While India's satellite launches and outsourcing news are already covered in slashdot umpteen times, sometimes her sensible achievements should be covered too.
Query: What's so darned not-sensible about a satellite launch?

Re:Query: (0)

Anonymous Coward | more than 9 years ago | (#10493096)

That Americans think we should be feeding our poor and not launching satellites.

Re:Query: (2, Funny)

blowdart (31458) | more than 9 years ago | (#10493098)

"What's so darned not-sensible about a satellite launch?"

Ground control staff have to wear groucho mark fake glasses and moustaches. It's the law.

Re:Query: (5, Insightful)

Anonymous Coward | more than 9 years ago | (#10493199)

While India's satellite launches and outsourcing news are already covered in slashdot umpteen times, sometimes her sensible achievements should be covered too.

Outsourcing too .. what's not sensible about creating employment and encouraging education ones country ?

Can you imagine a country refusing outsourcing? How stupid would *that* be?

"No thanks, we want our economy to be shit and our people to starve so we dont want money and jobs."

What would our own congress do?

Re:Query: (1, Informative)

Anonymous Coward | more than 9 years ago | (#10493729)

>>While India's satellite launches and outsourcing news.......

IT'S OFFSHORING! NOT OUTSOURCING!

Offshoring can INCLUDE outsourcing, but they are not the same thing. We can only thank our wonderful news media for this.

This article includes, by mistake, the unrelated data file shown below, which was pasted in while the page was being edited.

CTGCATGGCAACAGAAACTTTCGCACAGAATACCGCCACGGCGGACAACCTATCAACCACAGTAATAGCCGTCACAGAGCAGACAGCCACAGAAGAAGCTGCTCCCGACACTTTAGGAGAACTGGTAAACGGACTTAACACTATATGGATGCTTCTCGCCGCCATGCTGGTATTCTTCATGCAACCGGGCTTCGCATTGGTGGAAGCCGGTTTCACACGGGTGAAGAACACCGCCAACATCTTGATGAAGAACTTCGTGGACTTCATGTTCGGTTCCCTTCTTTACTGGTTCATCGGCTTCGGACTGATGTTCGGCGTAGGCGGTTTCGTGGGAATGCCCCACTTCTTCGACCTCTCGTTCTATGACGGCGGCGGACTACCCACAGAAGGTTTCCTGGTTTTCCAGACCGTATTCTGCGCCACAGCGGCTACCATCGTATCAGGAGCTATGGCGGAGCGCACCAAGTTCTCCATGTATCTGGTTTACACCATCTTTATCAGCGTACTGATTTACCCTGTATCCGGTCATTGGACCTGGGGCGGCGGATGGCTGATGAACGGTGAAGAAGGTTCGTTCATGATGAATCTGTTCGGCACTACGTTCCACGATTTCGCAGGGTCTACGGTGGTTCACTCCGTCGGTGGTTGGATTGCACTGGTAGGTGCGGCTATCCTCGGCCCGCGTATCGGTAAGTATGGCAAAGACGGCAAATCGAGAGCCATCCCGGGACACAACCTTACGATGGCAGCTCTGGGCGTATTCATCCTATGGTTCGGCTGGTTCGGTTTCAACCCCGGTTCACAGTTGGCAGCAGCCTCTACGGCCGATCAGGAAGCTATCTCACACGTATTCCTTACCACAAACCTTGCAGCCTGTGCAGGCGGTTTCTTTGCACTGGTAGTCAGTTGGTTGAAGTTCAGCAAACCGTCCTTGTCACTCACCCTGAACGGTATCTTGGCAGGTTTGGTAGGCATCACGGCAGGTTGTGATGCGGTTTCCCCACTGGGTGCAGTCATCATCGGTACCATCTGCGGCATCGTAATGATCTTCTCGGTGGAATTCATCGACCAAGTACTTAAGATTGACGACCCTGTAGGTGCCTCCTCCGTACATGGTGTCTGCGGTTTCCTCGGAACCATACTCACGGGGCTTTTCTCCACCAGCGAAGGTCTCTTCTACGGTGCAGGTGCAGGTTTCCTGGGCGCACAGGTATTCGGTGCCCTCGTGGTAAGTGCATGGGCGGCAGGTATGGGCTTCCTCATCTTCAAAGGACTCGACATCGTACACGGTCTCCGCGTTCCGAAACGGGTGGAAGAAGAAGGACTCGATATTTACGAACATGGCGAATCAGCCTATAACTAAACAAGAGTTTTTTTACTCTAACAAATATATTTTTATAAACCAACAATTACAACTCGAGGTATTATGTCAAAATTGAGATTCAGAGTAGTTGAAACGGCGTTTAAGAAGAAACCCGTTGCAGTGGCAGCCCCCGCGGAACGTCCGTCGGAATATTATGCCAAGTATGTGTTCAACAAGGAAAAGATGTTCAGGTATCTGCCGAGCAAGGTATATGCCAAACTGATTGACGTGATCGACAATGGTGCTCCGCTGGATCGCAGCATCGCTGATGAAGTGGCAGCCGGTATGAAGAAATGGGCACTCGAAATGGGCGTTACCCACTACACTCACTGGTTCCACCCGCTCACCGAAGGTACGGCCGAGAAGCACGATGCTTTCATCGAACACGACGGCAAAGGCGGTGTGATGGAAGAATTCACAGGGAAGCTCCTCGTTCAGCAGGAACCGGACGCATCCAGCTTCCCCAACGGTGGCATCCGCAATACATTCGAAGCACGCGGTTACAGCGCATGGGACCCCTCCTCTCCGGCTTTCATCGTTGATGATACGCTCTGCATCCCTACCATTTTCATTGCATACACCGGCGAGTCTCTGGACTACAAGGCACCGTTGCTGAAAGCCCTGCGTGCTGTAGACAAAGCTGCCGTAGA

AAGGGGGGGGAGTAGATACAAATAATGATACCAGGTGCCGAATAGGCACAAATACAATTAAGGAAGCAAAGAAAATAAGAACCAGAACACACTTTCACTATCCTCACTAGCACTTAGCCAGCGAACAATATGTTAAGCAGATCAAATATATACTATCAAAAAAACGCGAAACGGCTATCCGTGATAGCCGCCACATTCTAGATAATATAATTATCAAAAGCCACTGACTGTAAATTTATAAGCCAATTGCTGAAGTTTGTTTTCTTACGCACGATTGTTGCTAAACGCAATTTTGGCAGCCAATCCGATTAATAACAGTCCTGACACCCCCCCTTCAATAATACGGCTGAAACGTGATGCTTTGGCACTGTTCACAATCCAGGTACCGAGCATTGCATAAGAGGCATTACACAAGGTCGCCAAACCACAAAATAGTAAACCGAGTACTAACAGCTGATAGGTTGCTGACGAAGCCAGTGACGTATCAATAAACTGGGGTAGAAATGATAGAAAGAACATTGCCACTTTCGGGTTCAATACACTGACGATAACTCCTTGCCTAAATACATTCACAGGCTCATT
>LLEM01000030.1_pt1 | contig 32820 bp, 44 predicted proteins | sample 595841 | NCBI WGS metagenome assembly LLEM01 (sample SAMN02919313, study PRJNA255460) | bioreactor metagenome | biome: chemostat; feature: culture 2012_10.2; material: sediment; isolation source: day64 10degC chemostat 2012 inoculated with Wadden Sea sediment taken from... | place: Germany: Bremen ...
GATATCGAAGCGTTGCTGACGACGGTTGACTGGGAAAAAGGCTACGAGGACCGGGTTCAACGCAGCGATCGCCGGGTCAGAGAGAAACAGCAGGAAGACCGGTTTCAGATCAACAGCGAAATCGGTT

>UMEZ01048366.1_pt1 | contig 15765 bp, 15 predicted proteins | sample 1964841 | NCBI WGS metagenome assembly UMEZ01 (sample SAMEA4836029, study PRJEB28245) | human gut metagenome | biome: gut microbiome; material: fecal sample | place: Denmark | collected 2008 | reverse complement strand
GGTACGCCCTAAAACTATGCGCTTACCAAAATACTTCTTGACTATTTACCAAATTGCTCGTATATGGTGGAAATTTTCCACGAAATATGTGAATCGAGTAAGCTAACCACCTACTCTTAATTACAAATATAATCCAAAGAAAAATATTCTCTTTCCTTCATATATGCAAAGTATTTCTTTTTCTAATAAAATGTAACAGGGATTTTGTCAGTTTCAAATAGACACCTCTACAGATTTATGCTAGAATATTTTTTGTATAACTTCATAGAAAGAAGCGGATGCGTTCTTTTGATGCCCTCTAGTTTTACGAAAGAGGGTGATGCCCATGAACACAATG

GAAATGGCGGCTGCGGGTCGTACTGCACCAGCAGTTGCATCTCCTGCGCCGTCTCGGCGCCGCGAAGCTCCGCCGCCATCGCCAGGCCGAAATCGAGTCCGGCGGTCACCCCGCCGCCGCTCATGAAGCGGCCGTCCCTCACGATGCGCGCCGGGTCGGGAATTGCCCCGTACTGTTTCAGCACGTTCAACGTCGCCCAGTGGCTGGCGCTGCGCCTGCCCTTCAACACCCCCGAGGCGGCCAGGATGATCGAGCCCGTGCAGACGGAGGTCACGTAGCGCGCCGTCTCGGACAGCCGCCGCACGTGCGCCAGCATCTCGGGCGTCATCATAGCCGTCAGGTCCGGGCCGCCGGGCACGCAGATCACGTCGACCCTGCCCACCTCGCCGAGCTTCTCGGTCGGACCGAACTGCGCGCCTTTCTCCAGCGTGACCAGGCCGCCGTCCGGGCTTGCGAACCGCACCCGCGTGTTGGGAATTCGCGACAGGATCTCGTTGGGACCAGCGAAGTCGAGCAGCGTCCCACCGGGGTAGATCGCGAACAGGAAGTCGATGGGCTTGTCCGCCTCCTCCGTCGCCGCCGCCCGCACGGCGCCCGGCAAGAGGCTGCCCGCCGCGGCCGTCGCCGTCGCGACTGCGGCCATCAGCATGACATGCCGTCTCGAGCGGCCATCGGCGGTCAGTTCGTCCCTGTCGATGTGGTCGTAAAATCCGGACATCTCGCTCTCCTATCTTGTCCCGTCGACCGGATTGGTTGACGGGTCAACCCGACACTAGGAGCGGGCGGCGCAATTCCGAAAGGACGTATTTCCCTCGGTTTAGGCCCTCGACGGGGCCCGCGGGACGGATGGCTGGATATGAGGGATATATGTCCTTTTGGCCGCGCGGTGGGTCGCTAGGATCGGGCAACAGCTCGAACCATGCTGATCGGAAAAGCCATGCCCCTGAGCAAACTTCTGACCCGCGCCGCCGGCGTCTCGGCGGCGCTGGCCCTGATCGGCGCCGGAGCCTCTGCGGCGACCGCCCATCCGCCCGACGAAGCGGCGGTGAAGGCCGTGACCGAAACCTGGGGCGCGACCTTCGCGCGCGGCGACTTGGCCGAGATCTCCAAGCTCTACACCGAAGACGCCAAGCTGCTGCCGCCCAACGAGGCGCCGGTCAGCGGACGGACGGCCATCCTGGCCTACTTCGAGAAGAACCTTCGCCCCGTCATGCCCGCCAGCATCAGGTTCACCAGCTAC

/. editors (-1, Redundant)

Anonymous Coward | more than 9 years ago | (#10493082)

Are /. editors so desparate to have a flame war that they allow a post with inflammatory content right on the home page?

Newsflash!!! (4, Informative)

Anonymous Coward | more than 9 years ago | (#10493093)

India isn't 3rd world

The Sudan is 3rd world

Re:Newsflash!!! (1, Insightful)

ravind (701403) | more than 9 years ago | (#10493112)

As an Indian, let me reassure you, India is very much 3rd world.

Re:Newsflash!!! (3, Informative)

jbgeorge (553617) | more than 9 years ago | (#10493142)

As an indian.. let me assure you.. the place you are from might be 3rd world.. but where Im from definitely not 3rd world..

peace.

Re:Newsflash!!! (1, Insightful)

ravind (701403) | more than 9 years ago | (#10493645)

Really? This place where you're from, does it have a name?

You might be an Indian elite who lives in a city, parties in Europe and drives a Mercedes to work, but all you need to do is open your eyes and you will see the slums you are driving past on a daily basis.

You need to acknowledge a problem before you can fix it. Wishful thinking will not make it go away.

Re:Newsflash!!! (0)

Anonymous Coward | more than 9 years ago | (#10493711)

Just becuase a country has people who exploit the destitute masses and live like kings does not mean that it isn't 3rd world.

Re:Newsflash!!! (2, Informative)

metlin (258108) | more than 9 years ago | (#10493726)

Well as an Indian, let me assure you that you both are in the third world. Third world refers to which side you were on - capitalist or communist. India chose neither, and therefore is a third world.

D'oh! Perhaps you meant developing/under-developed/whatever?

Re:Newsflash!!! (1)

Peyna (14792) | more than 9 years ago | (#10493174)

Yeah, I was always under the impression, that while life in the major cities is pretty much like everywhere else; a large majority of Indians are incredibly poor, and have no access to any kind of amenities.

Re:Newsflash!!! (2, Insightful)

haluness (219661) | more than 9 years ago | (#10493178)

> As an Indian, let me reassure you, India is very much 3rd world

Maybe in infra structural terms (that too in certain parts). But attitude wise, I don't think so

Re:Newsflash!!! (1)

shr1n1 (263515) | more than 9 years ago | (#10493346)